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Sea grasses are seed-bearing, flowering, rooted plants, which grow submerged, exclusively in marine coastal waters and coastal wetlands. There are only about 60 species of sea grasses. The actual number species is being reviewed currently. Like grasses in terrestrial habitats, they form meadows on the bed of coastal seas. They are dependent on light penetration for photosynthesis; therefore they generally grow only in clear, shallow waters, in estuaries and coastal seas. They can not survive out of waters, therefore they often grow where is shelters from a sand bar or coral reefs. Sea grasses should not be confused with seaweeds. Multi-cellular green and brown algae – also found in marine environment- are usually called seaweeds or kelp. Although they can photosynthesis and make their own food, seaweeds lack complex specialized cellular tissues for transport of food and water that are found in sea grasses. They also lack flowers and fruits –structures that are specialized for reproduction- as well as roots.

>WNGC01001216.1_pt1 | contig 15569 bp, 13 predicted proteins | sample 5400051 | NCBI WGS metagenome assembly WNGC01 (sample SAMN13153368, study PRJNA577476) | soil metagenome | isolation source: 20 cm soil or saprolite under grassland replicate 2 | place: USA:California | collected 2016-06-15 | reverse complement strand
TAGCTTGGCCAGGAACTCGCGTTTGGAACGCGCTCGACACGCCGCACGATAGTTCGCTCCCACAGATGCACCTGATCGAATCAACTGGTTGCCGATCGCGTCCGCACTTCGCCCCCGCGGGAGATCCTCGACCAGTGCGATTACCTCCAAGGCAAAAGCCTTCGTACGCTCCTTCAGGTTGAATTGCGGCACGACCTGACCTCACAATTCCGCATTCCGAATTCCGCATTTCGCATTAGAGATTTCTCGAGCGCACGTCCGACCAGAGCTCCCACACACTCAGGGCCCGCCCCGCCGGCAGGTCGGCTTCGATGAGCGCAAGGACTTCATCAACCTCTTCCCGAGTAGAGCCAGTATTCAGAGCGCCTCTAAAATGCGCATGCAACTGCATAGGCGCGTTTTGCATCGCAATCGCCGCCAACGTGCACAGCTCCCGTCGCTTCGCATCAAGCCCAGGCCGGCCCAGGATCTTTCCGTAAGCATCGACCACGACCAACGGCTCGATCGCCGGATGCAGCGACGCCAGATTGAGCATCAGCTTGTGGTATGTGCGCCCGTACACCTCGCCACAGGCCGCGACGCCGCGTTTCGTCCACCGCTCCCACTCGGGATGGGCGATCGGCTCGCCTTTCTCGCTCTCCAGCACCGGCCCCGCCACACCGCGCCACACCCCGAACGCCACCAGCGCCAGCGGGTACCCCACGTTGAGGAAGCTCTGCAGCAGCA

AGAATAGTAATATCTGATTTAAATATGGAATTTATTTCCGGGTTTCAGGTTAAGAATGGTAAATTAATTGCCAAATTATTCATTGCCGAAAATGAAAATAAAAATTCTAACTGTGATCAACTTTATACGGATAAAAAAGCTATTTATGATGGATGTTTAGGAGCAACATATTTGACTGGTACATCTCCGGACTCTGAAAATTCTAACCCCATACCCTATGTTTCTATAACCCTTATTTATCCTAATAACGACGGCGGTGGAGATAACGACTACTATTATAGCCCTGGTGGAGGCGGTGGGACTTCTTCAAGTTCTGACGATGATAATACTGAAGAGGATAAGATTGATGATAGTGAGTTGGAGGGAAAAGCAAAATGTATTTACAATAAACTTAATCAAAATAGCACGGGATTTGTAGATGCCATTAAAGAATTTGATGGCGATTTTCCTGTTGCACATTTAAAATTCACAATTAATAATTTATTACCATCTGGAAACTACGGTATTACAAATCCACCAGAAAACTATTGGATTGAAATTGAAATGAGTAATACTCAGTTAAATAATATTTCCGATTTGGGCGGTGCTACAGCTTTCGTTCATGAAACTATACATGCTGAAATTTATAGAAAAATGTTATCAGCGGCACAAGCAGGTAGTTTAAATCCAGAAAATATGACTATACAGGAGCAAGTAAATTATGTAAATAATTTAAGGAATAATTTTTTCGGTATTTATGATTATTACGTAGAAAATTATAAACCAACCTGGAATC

Author - eko susilo
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